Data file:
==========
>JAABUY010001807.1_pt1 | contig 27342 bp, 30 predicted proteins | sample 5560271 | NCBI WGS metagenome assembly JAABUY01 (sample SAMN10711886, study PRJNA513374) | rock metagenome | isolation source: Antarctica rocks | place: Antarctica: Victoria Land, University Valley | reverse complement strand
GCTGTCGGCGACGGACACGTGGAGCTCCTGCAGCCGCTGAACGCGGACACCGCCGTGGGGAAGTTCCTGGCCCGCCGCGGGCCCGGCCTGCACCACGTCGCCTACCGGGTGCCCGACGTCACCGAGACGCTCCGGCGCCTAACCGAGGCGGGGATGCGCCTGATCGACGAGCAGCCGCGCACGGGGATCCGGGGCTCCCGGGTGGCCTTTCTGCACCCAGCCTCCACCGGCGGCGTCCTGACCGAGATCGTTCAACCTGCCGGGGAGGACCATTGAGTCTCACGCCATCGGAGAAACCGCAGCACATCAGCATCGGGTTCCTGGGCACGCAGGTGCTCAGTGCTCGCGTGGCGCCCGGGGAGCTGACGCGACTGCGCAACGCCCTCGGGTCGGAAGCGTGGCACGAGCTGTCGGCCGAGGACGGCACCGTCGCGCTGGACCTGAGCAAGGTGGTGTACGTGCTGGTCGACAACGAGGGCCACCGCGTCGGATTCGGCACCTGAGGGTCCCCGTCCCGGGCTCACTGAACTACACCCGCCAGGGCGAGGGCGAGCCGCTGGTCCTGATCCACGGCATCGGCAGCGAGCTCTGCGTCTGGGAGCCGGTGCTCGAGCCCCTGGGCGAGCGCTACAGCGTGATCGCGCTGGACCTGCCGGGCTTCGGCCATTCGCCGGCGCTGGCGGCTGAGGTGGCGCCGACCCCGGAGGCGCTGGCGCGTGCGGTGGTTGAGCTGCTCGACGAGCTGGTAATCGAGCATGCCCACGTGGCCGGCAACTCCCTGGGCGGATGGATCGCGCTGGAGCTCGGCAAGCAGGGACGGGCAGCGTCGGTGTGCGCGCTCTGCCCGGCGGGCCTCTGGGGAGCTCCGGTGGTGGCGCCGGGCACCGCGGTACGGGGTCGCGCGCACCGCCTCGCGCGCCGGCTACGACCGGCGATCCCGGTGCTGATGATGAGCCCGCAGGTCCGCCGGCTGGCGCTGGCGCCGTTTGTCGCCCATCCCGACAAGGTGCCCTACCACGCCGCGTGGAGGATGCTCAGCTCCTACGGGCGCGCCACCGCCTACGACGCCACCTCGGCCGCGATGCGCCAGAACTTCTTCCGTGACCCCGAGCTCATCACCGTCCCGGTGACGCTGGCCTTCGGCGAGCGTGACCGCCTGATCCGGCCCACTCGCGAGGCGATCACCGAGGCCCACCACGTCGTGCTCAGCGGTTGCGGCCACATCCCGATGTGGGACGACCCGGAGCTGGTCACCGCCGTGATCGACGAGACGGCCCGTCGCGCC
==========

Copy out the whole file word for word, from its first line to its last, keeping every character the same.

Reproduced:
>JAABUY010001807.1_pt1 | contig 27342 bp, 30 predicted proteins | sample 5560271 | NCBI WGS metagenome assembly JAABUY01 (sample SAMN10711886, study PRJNA513374) | rock metagenome | isolation source: Antarctica rocks | place: Antarctica: Victoria Land, University Valley | reverse complement strand
GCTGTCGGCGACGGACACGTGGAGCTCCTGCAGCCGCTGAACGCGGACACCGCCGTGGGGAAGTTCCTGGCCCGCCGCGGGCCCGGCCTGCACCACGTCGCCTACCGGGTGCCCGACGTCACCGAGACGCTCCGGCGCCTAACCGAGGCGGGGATGCGCCTGATCGACGAGCAGCCGCGCACGGGGATCCGGGGCTCCCGGGTGGCCTTTCTGCACCCAGCCTCCACCGGCGGCGTCCTGACCGAGATCGTTCAACCTGCCGGGGAGGACCATTGAGTCTCACGCCATCGGAGAAACCGCAGCACATCAGCATCGGGTTCCTGGGCACGCAGGTGCTCAGTGCTCGCGTGGCGCCCGGGGAGCTGACGCGACTGCGCAACGCCCTCGGGTCGGAAGCGTGGCACGAGCTGTCGGCCGAGGACGGCACCGTCGCGCTGGACCTGAGCAAGGTGGTGTACGTGCTGGTCGACAACGAGGGCCACCGCGTCGGATTCGGCACCTGAGGGTCCCCGTCCCGGGCTCACTGAACTACACCCGCCAGGGCGAGGGCGAGCCGCTGGTCCTGATCCACGGCATCGGCAGCGAGCTCTGCGTCTGGGAGCCGGTGCTCGAGCCCCTGGGCGAGCGCTACAGCGTGATCGCGCTGGACCTGCCGGGCTTCGGCCATTCGCCGGCGCTGGCGGCTGAGGTGGCGCCGACCCCGGAGGCGCTGGCGCGTGCGGTGGTTGAGCTGCTCGACGAGCTGGTAATCGAGCATGCCCACGTGGCCGGCAACTCCCTGGGCGGATGGATCGCGCTGGAGCTCGGCAAGCAGGGACGGGCAGCGTCGGTGTGCGCGCTCTGCCCGGCGGGCCTCTGGGGAGCTCCGGTGGTGGCGCCGGGCACCGCGGTACGGGGTCGCGCGCACCGCCTCGCGCGCCGGCTACGACCGGCGATCCCGGTGCTGATGATGAGCCCGCAGGTCCGCCGGCTGGCGCTGGCGCCGTTTGTCGCCCATCCCGACAAGGTGCCCTACCACGCCGCGTGGAGGATGCTCAGCTCCTACGGGCGCGCCACCGCCTACGACGCCACCTCGGCCGCGATGCGCCAGAACTTCTTCCGTGACCCCGAGCTCATCACCGTCCCGGTGACGCTGGCCTTCGGCGAGCGTGACCGCCTGATCCGGCCCACTCGCGAGGCGATCACCGAGGCCCACCACGTCGTGCTCAGCGGTTGCGGCCACATCCCGATGTGGGACGACCCGGAGCTGGTCACCGCCGTGATCGACGAGACGGCCCGTCGCGCC